Hyla crucifer [= spring peeper (see the explanation below)]: Eyes large; snout somewhat rounded; legs long and slim; large stomach covered with granules; forefoot with four fingers, of which the second (counting from the outside) is the longest; hind foot is five-toed, the second toe from the outside the longest, the inner and outer toes being shorter and of roughly the same length, the remainder are short, with gaps between them; coloration: basic color of the upper portion is yellowish-grey or brownish-grey, and the back is marked by a broad St. Andrew’s cross of a darker color. Frequently this marking consists of several angled stripes whose tips, pointed forwards, create an even broader St. Andrew’s cross on the back and neck; in other cases the lines are not solid and along their lengths run a couple of stripes which create pointed angles directed forward; the forward crossing frequently directs its branches toward the raised eyelids between which is located a bend the point of whose angle is directed backwards; a dark stroke that runs through the eyes continues through to the side of the stomach; throat dark grey-brown; skin of the throat beneath the edge of the lower jaw blackish brown; stomach soiled yellow; shank with obscure dark bends. Legs and shanks overflow on the underside a reddish-flesh brown.
A small, lively frog whose body from snout to rump’s end measures one inch. The cry is a clear whistle that rises somewhat at its finish. During mating season, the throat took on a spherical shape.
An explanation of the scientific designation of the (northern) spring peeper
“Pseudacris,” the genus (the first part of a scientific name, or taxon, normally derived from Greek), means “false cricket” (or locust, or grasshopper — the Greeks did not rigorously distinguish these). The cry of the NOVA peeper, which is entirely the product of the hormone-driven male defending a tiny plot of muck as it seeks to attract a mate, deceptively (pseudo-) suggests that of certain types of cricket (acris); the similarity is readily apparent to anyone who has ever heard thousands of overlapping cries during the great chorusings of early spring. “Crucifer,” the species (and second portion of a taxon, normally derived from Latin), means “cross-bearing,” after the fact that the back of the frog is marked with an “X” that is more or less irregular in shape. (The repetition of “crucifer,” which extends the bi- to a trinomial, indicates that our frog is a distinct subspecies.) So, the combination of Greek and Latin elements is intended to telegraph a succinct description of the frog in question — and does so successfully, in fact, although, for want of common study of the so-called classical languages that had already begun to evaporate from curricula after World War I, increasing numbers of not only scientists but also both scholars and intelligent laypersons have come to find such encoding obscure.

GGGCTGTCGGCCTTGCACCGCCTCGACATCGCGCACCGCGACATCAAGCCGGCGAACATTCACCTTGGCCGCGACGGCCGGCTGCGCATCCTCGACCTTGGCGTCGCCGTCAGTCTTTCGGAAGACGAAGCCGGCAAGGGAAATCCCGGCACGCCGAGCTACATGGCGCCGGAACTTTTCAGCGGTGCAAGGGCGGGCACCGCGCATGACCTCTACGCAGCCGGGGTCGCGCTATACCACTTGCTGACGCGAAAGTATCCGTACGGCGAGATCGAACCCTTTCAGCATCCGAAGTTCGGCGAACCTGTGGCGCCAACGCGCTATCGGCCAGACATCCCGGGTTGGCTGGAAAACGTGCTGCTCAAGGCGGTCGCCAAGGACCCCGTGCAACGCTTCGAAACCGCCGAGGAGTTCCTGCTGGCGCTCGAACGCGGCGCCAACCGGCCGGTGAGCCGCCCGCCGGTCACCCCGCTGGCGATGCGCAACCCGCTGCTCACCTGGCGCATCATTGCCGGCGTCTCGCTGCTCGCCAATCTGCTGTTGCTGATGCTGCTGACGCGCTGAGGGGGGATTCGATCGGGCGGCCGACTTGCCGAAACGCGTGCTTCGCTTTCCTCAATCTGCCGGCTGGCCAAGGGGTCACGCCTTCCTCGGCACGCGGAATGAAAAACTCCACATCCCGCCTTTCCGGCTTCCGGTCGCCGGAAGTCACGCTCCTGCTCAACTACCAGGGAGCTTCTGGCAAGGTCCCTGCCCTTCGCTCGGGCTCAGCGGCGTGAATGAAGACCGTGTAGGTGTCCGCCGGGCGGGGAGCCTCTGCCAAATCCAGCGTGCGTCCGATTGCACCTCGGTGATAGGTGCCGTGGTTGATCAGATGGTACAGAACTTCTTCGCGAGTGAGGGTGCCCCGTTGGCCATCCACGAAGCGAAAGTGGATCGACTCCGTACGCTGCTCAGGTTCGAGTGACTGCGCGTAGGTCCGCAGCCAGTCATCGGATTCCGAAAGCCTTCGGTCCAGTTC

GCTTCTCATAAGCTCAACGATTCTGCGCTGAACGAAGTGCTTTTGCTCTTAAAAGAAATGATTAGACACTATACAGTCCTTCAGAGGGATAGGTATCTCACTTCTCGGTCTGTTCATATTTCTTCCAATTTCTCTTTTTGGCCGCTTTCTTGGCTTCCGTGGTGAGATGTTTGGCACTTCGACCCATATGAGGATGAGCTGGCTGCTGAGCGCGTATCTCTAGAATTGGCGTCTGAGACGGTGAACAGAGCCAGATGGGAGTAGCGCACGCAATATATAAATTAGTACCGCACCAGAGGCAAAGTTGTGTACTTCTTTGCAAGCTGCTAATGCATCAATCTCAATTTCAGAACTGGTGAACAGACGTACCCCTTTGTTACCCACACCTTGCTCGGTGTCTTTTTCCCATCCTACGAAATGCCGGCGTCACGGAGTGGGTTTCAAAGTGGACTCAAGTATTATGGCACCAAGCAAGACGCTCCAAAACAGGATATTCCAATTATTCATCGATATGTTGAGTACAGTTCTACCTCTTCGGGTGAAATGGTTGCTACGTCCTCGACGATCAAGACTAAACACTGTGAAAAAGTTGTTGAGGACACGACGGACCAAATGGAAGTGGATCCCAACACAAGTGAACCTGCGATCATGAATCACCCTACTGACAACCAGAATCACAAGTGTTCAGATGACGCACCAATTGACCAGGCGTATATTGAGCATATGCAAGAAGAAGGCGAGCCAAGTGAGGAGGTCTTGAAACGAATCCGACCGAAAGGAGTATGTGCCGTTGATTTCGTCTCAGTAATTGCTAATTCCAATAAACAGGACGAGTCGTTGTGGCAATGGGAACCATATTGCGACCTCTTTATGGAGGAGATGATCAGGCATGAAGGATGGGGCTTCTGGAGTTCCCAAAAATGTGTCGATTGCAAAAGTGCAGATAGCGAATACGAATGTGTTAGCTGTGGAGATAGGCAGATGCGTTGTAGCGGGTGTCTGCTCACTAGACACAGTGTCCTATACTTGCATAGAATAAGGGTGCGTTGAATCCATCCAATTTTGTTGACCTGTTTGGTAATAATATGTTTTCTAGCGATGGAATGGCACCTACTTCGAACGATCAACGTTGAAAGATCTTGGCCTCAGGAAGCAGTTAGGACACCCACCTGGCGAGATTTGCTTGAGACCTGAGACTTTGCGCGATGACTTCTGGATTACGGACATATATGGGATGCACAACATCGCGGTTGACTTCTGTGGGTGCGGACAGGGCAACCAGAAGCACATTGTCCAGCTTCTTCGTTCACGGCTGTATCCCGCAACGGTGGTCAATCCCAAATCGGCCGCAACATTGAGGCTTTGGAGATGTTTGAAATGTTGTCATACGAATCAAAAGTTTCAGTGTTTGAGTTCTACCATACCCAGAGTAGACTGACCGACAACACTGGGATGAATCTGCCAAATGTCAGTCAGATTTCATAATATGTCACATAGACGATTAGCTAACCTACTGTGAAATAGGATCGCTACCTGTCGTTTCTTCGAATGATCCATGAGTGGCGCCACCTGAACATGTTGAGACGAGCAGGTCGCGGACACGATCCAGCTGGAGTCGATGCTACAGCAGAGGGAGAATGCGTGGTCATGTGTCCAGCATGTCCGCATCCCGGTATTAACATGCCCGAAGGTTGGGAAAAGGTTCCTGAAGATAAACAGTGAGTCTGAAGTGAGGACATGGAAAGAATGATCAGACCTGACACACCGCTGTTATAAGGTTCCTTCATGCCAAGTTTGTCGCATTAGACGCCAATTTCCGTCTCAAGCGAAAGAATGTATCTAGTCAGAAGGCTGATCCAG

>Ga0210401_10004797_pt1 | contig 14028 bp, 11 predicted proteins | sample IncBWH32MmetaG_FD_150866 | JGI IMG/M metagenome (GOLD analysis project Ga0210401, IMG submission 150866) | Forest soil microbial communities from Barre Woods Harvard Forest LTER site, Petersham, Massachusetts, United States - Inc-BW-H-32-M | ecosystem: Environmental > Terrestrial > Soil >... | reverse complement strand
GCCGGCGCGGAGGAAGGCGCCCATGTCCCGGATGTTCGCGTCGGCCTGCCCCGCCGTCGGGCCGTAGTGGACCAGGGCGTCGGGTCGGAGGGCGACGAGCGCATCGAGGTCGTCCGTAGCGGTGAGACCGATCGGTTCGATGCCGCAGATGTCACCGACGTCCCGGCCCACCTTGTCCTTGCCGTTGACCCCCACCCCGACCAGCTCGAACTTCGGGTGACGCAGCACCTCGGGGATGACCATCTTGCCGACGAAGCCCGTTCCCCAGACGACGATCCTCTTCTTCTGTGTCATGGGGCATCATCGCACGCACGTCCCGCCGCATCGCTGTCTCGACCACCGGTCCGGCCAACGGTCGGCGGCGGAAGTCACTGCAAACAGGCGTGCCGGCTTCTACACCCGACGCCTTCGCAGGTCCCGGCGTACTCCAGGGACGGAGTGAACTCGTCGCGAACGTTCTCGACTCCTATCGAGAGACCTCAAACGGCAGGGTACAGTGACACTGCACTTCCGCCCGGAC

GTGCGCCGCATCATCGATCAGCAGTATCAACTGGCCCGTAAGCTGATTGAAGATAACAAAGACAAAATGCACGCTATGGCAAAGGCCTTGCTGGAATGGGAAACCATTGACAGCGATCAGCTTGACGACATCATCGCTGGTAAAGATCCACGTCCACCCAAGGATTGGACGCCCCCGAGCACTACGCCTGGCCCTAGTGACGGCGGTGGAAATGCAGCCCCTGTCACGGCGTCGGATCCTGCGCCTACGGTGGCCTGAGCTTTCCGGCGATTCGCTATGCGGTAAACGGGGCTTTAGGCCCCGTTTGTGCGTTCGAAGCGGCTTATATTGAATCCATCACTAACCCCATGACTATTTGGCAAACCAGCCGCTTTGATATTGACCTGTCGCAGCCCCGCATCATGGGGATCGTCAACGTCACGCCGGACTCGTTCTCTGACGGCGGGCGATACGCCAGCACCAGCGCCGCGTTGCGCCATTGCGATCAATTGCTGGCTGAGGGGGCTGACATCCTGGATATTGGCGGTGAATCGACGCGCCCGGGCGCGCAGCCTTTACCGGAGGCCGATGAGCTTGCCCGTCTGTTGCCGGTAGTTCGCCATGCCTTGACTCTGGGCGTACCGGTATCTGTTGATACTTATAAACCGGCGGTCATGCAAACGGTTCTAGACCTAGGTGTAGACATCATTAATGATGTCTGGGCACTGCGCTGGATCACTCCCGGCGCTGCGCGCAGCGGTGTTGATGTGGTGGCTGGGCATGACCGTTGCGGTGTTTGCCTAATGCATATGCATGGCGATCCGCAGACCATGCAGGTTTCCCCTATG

For more information regarding Prince Maximilian, follow this link.
Native Plants of the W&OD
Clustered blooms of one variety (Asclepias tuberosa) of the butterfly milkweed glow in the westering sun of early summer. The leaves of the plant are the sole source of nourishment for the Monarch caterpillar, and that diet preserves the distinctively marked creature against predation by rendering its flesh extremely unpalatable, even toxic. When it emerges metamorphosed from the chrysalis, the butterfly, also distinctively marked and unpalatable, possesses a proboscis instead of jaws so that it is able to feed only on fluids.
Because of the loss of much of the milkweed along the path of this butterfly’s lengthy annual migration through the United States from its hibernating grounds in the forests of Central Mexico to Canada, the World Wildlife Fund has instituted a volunteer program, the Monarch Squad, through participation in which citizens are encouraged to prevent a significant collapse of the population (sometimes termed a “quasi-extinction”) by planting milkweed along the migratory path of this species.
With its stamens curling like long sticks of sugar-dusted blue taffy, the center of the chicory (Cichorium intybus) blossom forms the natural allure of one of the most generously distributed weeds to be found along the Trail. Ancient Roman gardeners actively cultivated the plant for its leaves (used in salads); some moderns continue the practice. Practitioners of herbal medicine prepare a tea from the root, and maintain that the beverage helps to soothe the “sour stomach.”
Crown vetch/crownvetch (Coronilla varia), which is native to Europe, southeast Asia, and northern Africa, is considered to be an invasive species, and yet it is commonly planted along roads and waterways in order to provide quickly and easily ground cover for the control of erosion. Although the nitroglycosides that it contains are toxic to horses and non-ruminants, animals that chew the cud are able to ingest this plant to no ill effect.
N.B.: Both chicory and crown vetch — but not butterfly milkweed — are considered to be invasive, non-native species and, as such, the Friends advocate the cultivation or encouragement of neither in the park.